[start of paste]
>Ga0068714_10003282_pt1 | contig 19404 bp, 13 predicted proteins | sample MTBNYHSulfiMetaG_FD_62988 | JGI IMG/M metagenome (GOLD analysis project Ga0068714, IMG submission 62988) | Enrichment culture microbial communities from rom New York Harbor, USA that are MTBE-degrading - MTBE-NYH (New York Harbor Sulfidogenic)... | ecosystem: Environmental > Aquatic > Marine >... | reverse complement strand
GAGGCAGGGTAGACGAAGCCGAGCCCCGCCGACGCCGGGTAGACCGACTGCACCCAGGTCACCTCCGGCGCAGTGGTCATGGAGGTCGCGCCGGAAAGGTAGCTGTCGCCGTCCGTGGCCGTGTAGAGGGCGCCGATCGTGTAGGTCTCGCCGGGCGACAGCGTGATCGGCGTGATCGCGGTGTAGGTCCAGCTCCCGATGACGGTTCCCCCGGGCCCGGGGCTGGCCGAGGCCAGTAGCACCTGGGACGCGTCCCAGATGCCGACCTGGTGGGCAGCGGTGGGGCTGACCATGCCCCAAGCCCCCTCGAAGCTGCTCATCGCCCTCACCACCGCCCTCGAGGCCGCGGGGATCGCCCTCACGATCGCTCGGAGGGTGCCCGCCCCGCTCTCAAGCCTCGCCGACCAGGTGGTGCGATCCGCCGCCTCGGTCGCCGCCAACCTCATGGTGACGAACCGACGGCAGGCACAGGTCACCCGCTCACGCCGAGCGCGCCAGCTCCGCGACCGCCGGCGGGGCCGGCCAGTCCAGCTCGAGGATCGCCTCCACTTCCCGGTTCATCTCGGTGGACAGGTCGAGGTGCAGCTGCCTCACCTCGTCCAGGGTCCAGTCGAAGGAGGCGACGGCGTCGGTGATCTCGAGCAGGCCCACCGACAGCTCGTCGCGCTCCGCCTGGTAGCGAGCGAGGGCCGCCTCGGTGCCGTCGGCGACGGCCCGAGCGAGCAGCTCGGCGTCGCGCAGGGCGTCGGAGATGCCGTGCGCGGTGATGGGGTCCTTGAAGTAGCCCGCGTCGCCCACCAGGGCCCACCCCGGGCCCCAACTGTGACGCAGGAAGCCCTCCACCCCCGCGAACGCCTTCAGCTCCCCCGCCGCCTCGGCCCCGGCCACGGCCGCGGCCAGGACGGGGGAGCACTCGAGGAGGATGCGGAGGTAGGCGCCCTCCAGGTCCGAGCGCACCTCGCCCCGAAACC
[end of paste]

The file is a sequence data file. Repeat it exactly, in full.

>Ga0068714_10003282_pt1 | contig 19404 bp, 13 predicted proteins | sample MTBNYHSulfiMetaG_FD_62988 | JGI IMG/M metagenome (GOLD analysis project Ga0068714, IMG submission 62988) | Enrichment culture microbial communities from rom New York Harbor, USA that are MTBE-degrading - MTBE-NYH (New York Harbor Sulfidogenic)... | ecosystem: Environmental > Aquatic > Marine >... | reverse complement strand
GAGGCAGGGTAGACGAAGCCGAGCCCCGCCGACGCCGGGTAGACCGACTGCACCCAGGTCACCTCCGGCGCAGTGGTCATGGAGGTCGCGCCGGAAAGGTAGCTGTCGCCGTCCGTGGCCGTGTAGAGGGCGCCGATCGTGTAGGTCTCGCCGGGCGACAGCGTGATCGGCGTGATCGCGGTGTAGGTCCAGCTCCCGATGACGGTTCCCCCGGGCCCGGGGCTGGCCGAGGCCAGTAGCACCTGGGACGCGTCCCAGATGCCGACCTGGTGGGCAGCGGTGGGGCTGACCATGCCCCAAGCCCCCTCGAAGCTGCTCATCGCCCTCACCACCGCCCTCGAGGCCGCGGGGATCGCCCTCACGATCGCTCGGAGGGTGCCCGCCCCGCTCTCAAGCCTCGCCGACCAGGTGGTGCGATCCGCCGCCTCGGTCGCCGCCAACCTCATGGTGACGAACCGACGGCAGGCACAGGTCACCCGCTCACGCCGAGCGCGCCAGCTCCGCGACCGCCGGCGGGGCCGGCCAGTCCAGCTCGAGGATCGCCTCCACTTCCCGGTTCATCTCGGTGGACAGGTCGAGGTGCAGCTGCCTCACCTCGTCCAGGGTCCAGTCGAAGGAGGCGACGGCGTCGGTGATCTCGAGCAGGCCCACCGACAGCTCGTCGCGCTCCGCCTGGTAGCGAGCGAGGGCCGCCTCGGTGCCGTCGGCGACGGCCCGAGCGAGCAGCTCGGCGTCGCGCAGGGCGTCGGAGATGCCGTGCGCGGTGATGGGGTCCTTGAAGTAGCCCGCGTCGCCCACCAGGGCCCACCCCGGGCCCCAACTGTGACGCAGGAAGCCCTCCACCCCCGCGAACGCCTTCAGCTCCCCCGCCGCCTCGGCCCCGGCCACGGCCGCGGCCAGGACGGGGGAGCACTCGAGGAGGATGCGGAGGTAGGCGCCCTCCAGGTCCGAGCGCACCTCGCCCCGAAACC